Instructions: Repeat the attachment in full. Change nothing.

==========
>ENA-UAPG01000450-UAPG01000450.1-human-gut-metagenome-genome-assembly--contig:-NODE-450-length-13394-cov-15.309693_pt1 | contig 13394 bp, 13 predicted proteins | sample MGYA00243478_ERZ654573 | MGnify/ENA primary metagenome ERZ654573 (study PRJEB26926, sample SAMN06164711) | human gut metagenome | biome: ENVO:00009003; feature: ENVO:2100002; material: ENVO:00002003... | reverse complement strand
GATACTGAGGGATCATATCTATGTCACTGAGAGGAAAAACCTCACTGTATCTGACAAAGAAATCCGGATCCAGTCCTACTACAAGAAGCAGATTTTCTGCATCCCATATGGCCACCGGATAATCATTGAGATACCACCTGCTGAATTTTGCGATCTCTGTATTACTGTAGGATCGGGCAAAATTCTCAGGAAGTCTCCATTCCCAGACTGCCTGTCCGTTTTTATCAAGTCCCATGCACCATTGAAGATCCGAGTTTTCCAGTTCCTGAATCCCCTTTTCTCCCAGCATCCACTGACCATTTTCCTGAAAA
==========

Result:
>ENA-UAPG01000450-UAPG01000450.1-human-gut-metagenome-genome-assembly--contig:-NODE-450-length-13394-cov-15.309693_pt1 | contig 13394 bp, 13 predicted proteins | sample MGYA00243478_ERZ654573 | MGnify/ENA primary metagenome ERZ654573 (study PRJEB26926, sample SAMN06164711) | human gut metagenome | biome: ENVO:00009003; feature: ENVO:2100002; material: ENVO:00002003... | reverse complement strand
GATACTGAGGGATCATATCTATGTCACTGAGAGGAAAAACCTCACTGTATCTGACAAAGAAATCCGGATCCAGTCCTACTACAAGAAGCAGATTTTCTGCATCCCATATGGCCACCGGATAATCATTGAGATACCACCTGCTGAATTTTGCGATCTCTGTATTACTGTAGGATCGGGCAAAATTCTCAGGAAGTCTCCATTCCCAGACTGCCTGTCCGTTTTTATCAAGTCCCATGCACCATTGAAGATCCGAGTTTTCCAGTTCCTGAATCCCCTTTTCTCCCAGCATCCACTGACCATTTTCCTGAAAA